The three year RPCV Breast Cancer Research Study conducted by Baylor University is completed and evidently was unable to collect sufficient data. The study was examining the possibility that women who took chloroquine (Aralen) as an anti-malaria drug had a reduced risk of breast cancer over their lifetimes. Animal studies conducted at Baylor suggested that the drug may also reduce the breast cancer risk.The plan was to study a human female population that had taken chloroquine to determine if the population had a reduced risk of breast cancer.
This was not an official Peace Corps study. Baylor could not access the medical records, the names and birth dates, or even the service assignments of Peace Corps Women. Instead, the study had to rely on self- reporting. The research group developed a comprehensive online questionnaire to gather this information. Respondent Driven Sampling was the method used to identify this population. Baylor entered into a relationship with the National Peace Corps Association to publicize the study and encourage Peace Corps women to participate.
The National Peace Corps Association has a comprehensive description of the study and also the final statement from the Baylor group. The webpage highlights the current status of the report, but it also includes the initial description of the plan. Read it at the webpage of the National Peace Corps Association: http://www.peacecorpsconnect.org/cancerstudy/
“Breast Cancer Risk Study for Returned Peace Corps Volunteers”
Status as of September 2015:
From the Baylor College of Medicine: “Thank you to you and the entire Peace Corps community for your support of the study, A TRANSLATIONAL APPROACH TO VALIDATE IN-VIVO ANTI-TUMOR EFFECTS OF CHLOROQUINE ON BREAST CANCER RISK. Based on interim analysis, we have decided to revise our methodology. Therefore, we are ending this phase of the study. Although we are not continuing this survey, we have learned a great deal that we will incorporate into future research, which we will continue to share with the RPCV community. We look forward to communicating our results to you as soon as our analysis is complete.”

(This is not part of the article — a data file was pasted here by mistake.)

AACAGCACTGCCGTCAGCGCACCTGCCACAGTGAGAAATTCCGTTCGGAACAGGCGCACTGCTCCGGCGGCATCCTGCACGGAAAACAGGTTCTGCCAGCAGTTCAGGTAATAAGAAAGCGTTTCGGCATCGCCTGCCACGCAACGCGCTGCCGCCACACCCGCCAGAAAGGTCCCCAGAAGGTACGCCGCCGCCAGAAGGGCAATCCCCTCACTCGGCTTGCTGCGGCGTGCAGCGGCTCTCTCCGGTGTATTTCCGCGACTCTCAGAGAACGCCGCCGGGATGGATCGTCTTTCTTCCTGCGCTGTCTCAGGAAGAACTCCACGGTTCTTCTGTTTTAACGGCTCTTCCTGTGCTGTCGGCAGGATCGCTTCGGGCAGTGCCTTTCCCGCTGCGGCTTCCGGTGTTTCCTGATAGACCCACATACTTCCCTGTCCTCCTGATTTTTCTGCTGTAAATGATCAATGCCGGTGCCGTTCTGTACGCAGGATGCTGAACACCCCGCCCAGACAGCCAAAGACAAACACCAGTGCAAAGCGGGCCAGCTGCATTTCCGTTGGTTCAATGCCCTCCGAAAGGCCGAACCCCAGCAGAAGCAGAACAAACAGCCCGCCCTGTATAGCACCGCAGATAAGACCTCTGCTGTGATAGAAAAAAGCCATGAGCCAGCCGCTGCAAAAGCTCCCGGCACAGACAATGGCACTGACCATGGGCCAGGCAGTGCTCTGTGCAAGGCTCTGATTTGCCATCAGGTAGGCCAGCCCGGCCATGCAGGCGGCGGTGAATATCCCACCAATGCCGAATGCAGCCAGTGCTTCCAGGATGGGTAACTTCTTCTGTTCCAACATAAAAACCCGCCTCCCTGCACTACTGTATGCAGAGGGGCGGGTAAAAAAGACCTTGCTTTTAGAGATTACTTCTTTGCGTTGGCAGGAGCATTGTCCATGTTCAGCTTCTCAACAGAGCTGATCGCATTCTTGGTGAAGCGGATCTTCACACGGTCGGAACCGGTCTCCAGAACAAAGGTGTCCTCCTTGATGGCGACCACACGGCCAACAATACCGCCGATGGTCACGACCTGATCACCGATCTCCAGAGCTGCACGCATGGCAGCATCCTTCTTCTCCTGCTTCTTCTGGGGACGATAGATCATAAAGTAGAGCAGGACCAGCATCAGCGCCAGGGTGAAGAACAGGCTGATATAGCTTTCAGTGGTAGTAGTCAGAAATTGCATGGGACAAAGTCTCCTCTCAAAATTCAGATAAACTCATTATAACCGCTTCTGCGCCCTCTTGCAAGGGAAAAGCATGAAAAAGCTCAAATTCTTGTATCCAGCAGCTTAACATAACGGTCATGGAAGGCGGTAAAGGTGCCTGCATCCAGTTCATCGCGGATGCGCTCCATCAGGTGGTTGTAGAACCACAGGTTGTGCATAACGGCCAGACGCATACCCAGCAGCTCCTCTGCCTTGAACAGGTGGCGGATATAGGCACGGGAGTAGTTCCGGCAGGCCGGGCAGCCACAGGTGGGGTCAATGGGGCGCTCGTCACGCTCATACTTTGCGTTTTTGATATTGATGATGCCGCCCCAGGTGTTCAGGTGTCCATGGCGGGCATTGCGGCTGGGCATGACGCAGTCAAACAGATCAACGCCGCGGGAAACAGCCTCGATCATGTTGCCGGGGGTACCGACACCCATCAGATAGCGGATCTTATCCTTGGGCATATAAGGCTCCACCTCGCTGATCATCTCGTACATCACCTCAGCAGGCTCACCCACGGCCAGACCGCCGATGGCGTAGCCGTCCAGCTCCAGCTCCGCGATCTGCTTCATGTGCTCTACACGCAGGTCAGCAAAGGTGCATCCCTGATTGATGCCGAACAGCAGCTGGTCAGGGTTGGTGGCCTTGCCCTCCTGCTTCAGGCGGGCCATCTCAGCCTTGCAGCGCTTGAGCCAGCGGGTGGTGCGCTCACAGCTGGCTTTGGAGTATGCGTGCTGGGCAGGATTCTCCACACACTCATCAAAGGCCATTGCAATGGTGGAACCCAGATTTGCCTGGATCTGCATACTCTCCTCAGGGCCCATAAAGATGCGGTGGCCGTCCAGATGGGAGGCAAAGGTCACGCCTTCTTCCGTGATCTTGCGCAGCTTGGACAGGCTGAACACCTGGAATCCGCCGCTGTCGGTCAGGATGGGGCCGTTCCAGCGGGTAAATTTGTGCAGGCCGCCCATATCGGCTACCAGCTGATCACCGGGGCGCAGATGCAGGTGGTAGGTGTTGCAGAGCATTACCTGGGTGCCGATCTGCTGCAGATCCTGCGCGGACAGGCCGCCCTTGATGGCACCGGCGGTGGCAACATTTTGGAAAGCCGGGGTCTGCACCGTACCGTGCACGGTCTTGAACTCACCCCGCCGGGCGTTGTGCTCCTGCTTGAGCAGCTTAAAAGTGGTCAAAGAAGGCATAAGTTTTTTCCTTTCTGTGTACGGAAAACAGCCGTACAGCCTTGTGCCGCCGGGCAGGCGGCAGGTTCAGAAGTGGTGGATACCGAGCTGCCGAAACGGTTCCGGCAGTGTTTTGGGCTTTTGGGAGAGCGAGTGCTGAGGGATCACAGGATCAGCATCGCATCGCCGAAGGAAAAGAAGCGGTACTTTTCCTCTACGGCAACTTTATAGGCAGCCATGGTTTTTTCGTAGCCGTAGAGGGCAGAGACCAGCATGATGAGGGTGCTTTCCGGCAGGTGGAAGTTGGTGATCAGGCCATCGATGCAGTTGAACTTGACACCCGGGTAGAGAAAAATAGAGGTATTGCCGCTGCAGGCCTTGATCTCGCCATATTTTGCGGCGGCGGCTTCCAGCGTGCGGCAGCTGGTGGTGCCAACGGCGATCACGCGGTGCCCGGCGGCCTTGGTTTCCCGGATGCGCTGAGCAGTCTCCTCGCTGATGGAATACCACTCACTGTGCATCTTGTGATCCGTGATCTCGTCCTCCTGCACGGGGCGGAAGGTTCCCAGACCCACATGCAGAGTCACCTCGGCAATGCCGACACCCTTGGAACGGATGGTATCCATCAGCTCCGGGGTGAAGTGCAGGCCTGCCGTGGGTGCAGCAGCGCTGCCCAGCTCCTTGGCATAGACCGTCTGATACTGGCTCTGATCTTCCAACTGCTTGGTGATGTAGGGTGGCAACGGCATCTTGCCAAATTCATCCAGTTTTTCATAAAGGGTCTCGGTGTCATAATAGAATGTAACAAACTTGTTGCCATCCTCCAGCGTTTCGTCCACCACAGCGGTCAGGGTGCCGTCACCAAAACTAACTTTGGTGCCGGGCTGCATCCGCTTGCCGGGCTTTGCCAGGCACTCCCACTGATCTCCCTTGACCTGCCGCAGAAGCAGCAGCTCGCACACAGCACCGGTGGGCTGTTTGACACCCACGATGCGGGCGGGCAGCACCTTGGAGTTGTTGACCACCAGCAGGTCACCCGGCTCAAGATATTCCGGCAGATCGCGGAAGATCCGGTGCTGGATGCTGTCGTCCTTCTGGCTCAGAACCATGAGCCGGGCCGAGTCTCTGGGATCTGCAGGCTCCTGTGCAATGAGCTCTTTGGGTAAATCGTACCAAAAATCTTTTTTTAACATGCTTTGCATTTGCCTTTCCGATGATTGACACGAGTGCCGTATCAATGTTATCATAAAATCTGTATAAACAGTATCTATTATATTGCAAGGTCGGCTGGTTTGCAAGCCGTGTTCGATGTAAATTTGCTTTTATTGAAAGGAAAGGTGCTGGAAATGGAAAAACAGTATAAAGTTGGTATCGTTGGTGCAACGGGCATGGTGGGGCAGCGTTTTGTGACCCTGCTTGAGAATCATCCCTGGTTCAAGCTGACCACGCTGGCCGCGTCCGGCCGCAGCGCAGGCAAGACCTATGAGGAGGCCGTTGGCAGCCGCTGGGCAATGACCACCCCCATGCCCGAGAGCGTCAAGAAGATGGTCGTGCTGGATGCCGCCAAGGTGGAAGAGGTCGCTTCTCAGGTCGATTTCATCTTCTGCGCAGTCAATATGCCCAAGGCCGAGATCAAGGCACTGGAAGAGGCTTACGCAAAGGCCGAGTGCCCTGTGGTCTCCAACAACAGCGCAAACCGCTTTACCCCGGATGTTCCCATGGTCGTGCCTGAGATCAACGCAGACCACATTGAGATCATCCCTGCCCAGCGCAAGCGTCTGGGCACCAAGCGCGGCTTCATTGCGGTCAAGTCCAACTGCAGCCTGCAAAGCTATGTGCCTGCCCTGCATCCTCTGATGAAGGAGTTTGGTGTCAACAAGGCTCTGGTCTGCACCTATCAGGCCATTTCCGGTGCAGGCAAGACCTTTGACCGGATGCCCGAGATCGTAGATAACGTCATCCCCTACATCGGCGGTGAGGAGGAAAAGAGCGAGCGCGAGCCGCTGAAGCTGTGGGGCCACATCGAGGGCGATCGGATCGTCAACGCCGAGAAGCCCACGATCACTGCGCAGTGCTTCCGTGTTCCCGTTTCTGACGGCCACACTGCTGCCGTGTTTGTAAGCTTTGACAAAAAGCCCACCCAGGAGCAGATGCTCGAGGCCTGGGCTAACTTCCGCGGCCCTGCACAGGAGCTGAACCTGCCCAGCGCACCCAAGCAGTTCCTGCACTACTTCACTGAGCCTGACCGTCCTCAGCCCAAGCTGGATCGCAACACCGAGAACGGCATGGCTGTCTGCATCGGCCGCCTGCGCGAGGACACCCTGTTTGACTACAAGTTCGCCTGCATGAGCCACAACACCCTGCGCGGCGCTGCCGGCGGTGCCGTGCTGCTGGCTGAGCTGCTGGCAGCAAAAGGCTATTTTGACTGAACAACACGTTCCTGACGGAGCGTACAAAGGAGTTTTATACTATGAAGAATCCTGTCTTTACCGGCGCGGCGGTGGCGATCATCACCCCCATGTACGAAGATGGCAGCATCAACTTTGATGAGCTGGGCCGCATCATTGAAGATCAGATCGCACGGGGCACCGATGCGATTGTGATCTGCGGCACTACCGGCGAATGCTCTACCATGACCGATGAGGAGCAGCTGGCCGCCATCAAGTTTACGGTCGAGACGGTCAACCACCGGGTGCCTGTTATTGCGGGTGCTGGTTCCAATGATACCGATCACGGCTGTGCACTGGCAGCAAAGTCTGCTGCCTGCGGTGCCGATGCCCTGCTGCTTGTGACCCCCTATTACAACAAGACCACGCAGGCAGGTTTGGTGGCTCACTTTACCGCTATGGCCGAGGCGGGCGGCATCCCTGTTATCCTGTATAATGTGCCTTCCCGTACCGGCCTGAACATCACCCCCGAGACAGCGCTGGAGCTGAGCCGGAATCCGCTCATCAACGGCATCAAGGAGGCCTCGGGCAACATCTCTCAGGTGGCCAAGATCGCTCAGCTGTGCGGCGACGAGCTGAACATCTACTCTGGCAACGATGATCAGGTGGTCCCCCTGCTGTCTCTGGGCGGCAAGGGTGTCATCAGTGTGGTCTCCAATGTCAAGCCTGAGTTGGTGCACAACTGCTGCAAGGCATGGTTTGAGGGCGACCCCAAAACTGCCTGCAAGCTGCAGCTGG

From National Peace Corps Association (NPCA): We will share any results shared by the Baylor College of Medicine regarding this study when received by NPCA by posting to our website and/or emailing to our entire community. Note that all communications regarding this study to our community were sent by NPCA on behalf of the study; NPCA did not provide a database or mailing list to Baylor College of Medicine.”
This is important because in the final report, dated July 2015, from the Baylor Research group final report, there was this final statement:”
“We have begun to accrue subjects and gather data, but we have not yet analyzed the results. Since respondent Driven Sampling has failed to meet our recruitment goals, we have taken steps to implement our alternative plan: traditional snowball sampling from the National Peace Corps mailing list of over 35,000 people. Implementation of the alternate plan will take place in 2015-16, and will be funded via other sources.”
I would like to emphasize, again, this statement from NPCA:
“Note that all communications regarding this study to our community were sent by NPCA on behalf of the study; NPCA did not provide a database or mailing list to Baylor College of Medicine.”
Here is the link to the entire final Baylor report: http://www.dtic.mil/dtic/tr/fulltext/u2/a625157.pdf
The National Peace Corps Association noted some discrepancies in this final report and is working to have them corrected. When a final revised report is made available, it will be posted.